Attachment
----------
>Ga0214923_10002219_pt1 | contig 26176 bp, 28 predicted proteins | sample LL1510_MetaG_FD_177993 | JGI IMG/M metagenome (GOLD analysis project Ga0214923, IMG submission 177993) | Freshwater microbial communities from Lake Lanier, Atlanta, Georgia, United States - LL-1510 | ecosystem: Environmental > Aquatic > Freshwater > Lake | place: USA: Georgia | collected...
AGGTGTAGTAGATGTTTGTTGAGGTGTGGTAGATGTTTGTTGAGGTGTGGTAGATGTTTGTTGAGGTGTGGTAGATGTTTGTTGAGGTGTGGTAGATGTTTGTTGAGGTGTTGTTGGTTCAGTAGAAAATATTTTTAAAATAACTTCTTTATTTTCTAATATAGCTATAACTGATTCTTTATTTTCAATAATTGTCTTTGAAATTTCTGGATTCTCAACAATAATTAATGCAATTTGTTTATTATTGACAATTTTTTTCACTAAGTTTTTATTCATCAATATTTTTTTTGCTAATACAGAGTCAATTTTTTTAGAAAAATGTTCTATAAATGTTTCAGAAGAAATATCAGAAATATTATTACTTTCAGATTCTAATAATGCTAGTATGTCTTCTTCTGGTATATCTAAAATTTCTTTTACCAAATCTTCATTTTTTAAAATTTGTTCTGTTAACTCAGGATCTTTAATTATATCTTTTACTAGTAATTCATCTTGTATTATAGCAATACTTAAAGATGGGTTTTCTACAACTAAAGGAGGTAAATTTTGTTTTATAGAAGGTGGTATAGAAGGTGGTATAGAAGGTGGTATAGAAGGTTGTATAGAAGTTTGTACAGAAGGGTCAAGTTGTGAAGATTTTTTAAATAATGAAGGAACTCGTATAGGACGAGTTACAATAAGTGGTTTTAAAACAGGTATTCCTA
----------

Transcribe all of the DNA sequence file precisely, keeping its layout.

>Ga0214923_10002219_pt1 | contig 26176 bp, 28 predicted proteins | sample LL1510_MetaG_FD_177993 | JGI IMG/M metagenome (GOLD analysis project Ga0214923, IMG submission 177993) | Freshwater microbial communities from Lake Lanier, Atlanta, Georgia, United States - LL-1510 | ecosystem: Environmental > Aquatic > Freshwater > Lake | place: USA: Georgia | collected...
AGGTGTAGTAGATGTTTGTTGAGGTGTGGTAGATGTTTGTTGAGGTGTGGTAGATGTTTGTTGAGGTGTGGTAGATGTTTGTTGAGGTGTGGTAGATGTTTGTTGAGGTGTTGTTGGTTCAGTAGAAAATATTTTTAAAATAACTTCTTTATTTTCTAATATAGCTATAACTGATTCTTTATTTTCAATAATTGTCTTTGAAATTTCTGGATTCTCAACAATAATTAATGCAATTTGTTTATTATTGACAATTTTTTTCACTAAGTTTTTATTCATCAATATTTTTTTTGCTAATACAGAGTCAATTTTTTTAGAAAAATGTTCTATAAATGTTTCAGAAGAAATATCAGAAATATTATTACTTTCAGATTCTAATAATGCTAGTATGTCTTCTTCTGGTATATCTAAAATTTCTTTTACCAAATCTTCATTTTTTAAAATTTGTTCTGTTAACTCAGGATCTTTAATTATATCTTTTACTAGTAATTCATCTTGTATTATAGCAATACTTAAAGATGGGTTTTCTACAACTAAAGGAGGTAAATTTTGTTTTATAGAAGGTGGTATAGAAGGTGGTATAGAAGGTGGTATAGAAGGTTGTATAGAAGTTTGTACAGAAGGGTCAAGTTGTGAAGATTTTTTAAATAATGAAGGAACTCGTATAGGACGAGTTACAATAAGTGGTTTTAAAACAGGTATTCCTA